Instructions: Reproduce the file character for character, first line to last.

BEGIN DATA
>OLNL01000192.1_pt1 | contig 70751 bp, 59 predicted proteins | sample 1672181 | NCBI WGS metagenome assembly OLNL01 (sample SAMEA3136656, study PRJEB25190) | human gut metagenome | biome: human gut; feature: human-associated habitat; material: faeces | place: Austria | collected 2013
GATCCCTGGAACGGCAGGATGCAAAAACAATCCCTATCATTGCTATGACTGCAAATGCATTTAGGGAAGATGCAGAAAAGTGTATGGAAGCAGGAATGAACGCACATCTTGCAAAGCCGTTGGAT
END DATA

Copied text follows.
>OLNL01000192.1_pt1 | contig 70751 bp, 59 predicted proteins | sample 1672181 | NCBI WGS metagenome assembly OLNL01 (sample SAMEA3136656, study PRJEB25190) | human gut metagenome | biome: human gut; feature: human-associated habitat; material: faeces | place: Austria | collected 2013
GATCCCTGGAACGGCAGGATGCAAAAACAATCCCTATCATTGCTATGACTGCAAATGCATTTAGGGAAGATGCAGAAAAGTGTATGGAAGCAGGAATGAACGCACATCTTGCAAAGCCGTTGGAT